The violence in Iraq cannot be attributed to a unified, organized insurgency, the report noted. Instead, violence is the result of a complex interplay between international terrorists, local insurgents, sectarian death squads, organized militias and criminal groups.

Another Fatal Day in the ‘War on Terror’
The ‘war on terror’ has fuelled resentment of the West and brought new levels of death and destruction


The real reason of the increasing violence in the Middle East is the return to imperial control and foreign occupation half a century after the European colonial empires were broken up. This is the fuel for Islamic militancy. This is why fanatical but isolated Islamic groups can suddenly win broader support. Governments allied to the US and Britain have no legitimacy. The attempts by America and Britain to crush Islamic militancy across the Middle East are making sure it will become stronger.

US Losing Control Fast

The U.S. military has lost control over the volatile al-Anbar province, Iraqi police and residents say.

The area to the west of Baghdad includes Fallujah, Ramadi and other towns that have seen the worst of military occupation, and the strongest resistance.

Despite massive military operations which destroyed most of Fallujah and much of cities like Haditha and al-Qa’im in Ramadi, real control of the city now seems to be in the hands of local resistance.

In losing control of this province, the U.S. would have lost control over much of Iraq.

“We are talking about nearly a third of the area of Iraq,” Ahmed Salman, a historian from Fallujah told IPS. “Al-Anbar borders Jordan, Syria and Saudi Arabia, and the resistance there will never stop as long as there are American soldiers on the ground.”

Salman said the U.S. military is working against itself. “Their actions ruin their goal because they use these huge, violent military operations which kill so many civilians, and make it impossible to calm down the people of al-Anbar.”

The resistance seems in control of the province now. “No government official can do anything without contacting the resistance first,” government official in Ramadi Abu Ghalib told IPS.

“Even the governor used to take their approval for everything. When he stopped doing so, they issued a death sentence against him, and now he cannot move without American protection.”

Khatami: U.S. Policies Trigger Terrorism

Former Iranian President Mohammad Khatami said Saturday that U.S. foreign policy triggers terrorism and violence in the world, but American Muslims can play a key role in promoting peace and security.

In his first public appearances during a nearly two-week visit to the United States, Khatami spoke twice in the Chicago area. He is the most senior Iranian official to visit the United States since Islamic fundamentalists seized the U.S. Embassy in Tehran in 1979 and held Americans hostage for 444 days.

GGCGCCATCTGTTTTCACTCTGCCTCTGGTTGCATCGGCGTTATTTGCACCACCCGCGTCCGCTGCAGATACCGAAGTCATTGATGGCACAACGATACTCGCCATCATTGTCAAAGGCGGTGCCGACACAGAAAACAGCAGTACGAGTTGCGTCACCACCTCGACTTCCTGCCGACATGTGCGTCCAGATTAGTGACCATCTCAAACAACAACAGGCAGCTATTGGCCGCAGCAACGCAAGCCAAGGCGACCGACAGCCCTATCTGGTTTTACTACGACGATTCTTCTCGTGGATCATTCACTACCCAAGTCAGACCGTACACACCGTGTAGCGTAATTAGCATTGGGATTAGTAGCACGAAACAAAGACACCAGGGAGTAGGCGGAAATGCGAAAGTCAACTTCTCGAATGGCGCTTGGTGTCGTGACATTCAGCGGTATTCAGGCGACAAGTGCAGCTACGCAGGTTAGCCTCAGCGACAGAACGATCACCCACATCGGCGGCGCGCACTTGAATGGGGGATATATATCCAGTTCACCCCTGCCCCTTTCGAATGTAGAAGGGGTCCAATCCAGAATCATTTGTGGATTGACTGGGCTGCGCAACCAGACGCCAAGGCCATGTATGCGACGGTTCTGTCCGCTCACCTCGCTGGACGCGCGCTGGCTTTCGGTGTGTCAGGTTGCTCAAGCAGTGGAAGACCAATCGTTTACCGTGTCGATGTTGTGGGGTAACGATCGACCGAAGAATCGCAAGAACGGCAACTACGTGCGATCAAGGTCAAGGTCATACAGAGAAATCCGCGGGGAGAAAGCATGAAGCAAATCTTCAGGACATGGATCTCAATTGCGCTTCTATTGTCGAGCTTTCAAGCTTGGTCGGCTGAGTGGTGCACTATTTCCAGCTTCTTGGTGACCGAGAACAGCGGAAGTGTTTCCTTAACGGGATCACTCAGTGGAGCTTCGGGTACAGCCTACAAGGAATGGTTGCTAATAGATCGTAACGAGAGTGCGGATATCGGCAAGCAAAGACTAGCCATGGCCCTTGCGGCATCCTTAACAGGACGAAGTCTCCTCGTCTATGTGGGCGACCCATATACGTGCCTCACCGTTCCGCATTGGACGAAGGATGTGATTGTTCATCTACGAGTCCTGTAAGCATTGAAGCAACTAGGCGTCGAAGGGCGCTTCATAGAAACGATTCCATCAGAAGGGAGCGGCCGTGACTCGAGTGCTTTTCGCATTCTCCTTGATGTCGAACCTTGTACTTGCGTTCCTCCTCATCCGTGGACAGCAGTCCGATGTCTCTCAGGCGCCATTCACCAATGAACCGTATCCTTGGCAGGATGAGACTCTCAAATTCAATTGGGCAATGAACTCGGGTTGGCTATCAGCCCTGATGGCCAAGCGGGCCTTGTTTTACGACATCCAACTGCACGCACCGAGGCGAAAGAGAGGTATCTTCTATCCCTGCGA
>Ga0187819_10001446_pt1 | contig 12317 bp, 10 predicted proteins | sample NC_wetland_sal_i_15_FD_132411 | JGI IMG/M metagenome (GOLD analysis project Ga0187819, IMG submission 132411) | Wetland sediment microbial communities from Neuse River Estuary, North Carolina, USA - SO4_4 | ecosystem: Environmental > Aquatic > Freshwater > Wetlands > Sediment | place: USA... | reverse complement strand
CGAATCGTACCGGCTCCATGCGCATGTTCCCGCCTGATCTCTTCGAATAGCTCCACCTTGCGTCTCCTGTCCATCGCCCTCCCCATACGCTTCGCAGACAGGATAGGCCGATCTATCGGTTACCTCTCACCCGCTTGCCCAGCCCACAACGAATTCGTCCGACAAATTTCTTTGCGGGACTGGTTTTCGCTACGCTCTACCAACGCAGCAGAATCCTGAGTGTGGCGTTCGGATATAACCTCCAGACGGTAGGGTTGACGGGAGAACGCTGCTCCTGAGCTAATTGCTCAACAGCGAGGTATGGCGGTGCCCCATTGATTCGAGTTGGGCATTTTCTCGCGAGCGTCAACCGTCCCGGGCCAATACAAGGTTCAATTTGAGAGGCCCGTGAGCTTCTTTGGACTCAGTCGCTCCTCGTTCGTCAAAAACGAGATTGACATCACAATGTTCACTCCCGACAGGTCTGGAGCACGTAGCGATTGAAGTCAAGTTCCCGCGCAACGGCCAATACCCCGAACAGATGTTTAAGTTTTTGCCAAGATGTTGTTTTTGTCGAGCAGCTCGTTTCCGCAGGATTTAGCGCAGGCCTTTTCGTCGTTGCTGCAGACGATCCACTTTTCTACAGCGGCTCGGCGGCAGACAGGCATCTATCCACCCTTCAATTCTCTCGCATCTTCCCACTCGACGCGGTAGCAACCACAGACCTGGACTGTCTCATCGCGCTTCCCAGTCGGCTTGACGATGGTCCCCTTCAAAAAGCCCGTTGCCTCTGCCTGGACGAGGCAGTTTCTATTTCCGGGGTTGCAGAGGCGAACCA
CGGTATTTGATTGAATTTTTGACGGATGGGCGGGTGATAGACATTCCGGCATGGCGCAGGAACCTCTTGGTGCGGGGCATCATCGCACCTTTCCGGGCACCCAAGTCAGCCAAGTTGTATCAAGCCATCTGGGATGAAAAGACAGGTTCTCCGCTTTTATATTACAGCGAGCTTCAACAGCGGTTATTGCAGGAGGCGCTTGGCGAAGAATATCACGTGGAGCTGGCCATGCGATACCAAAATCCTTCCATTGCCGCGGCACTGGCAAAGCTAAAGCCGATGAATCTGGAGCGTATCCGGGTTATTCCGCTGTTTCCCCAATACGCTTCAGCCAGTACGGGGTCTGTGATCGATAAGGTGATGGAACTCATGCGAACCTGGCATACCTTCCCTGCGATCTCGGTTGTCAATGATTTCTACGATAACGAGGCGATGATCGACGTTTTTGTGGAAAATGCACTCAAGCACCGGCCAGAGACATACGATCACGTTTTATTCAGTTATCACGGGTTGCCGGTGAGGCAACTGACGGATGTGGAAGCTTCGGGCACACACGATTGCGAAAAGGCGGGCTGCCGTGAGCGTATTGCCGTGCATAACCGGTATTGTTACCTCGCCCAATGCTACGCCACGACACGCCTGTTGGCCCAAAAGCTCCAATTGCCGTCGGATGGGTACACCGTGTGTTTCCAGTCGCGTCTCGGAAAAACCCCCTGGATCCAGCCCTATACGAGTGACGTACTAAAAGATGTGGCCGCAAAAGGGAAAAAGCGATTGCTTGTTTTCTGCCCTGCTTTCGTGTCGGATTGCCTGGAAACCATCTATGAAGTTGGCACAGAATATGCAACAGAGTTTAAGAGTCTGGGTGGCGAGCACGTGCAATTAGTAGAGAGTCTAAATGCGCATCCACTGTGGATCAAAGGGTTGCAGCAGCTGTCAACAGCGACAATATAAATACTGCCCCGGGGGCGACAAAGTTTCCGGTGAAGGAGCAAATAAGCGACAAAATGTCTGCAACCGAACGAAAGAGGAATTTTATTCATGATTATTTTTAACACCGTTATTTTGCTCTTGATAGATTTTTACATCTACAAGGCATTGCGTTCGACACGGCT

“As America claims to be fighting terrorism, it implements policies that cause the intensification of terrorism and institutionalized violence,” Khatami said at the Islamic Society of North America’s 43rd annual convention.

—–

*

That the manufacture of consent is capable of great refinements no one, I think, denies. The process by which public opinions arise is certainly no less intricate than it has appeared in these pages, and the opportunities for manipulation open to anyone who understands the process are plain enough.

The creation of consent is not a new art. It is a very old one which was supposed to have died out with the appearance of democracy. But it has not died out. It has, in fact, improved enormously in technic, because it is now based on analysis rather than on rule of thumb. And so, as a result of psychological research, coupled with the modern means of communication, the practice of democracy has turned a corner. A revolution is taking place, infinitely more significant than any shifting of economic power.

Within the life of the generation now in control of affairs, persuasion has become a self-conscious art and a regular organ of popular government. (Walter Lippman in his book Public Opinion. Chapter 15)

What this maggot shit is saying is that since our government is no longer based on the “rule of thumb” there has been a new methond implemented and “it has, in fact, improved enormously in technic, because it is now based on analysis… as a result of psychological research, coupled with the modern means of communication.”

He sums it up with:

Within the life of the generation now in control of affairs, persuasion has become a self-conscious art and a regular organ of popular government.

He should know. He was a dominant member in the CREEL committe that was established to “persuade” the American public to go into World War One.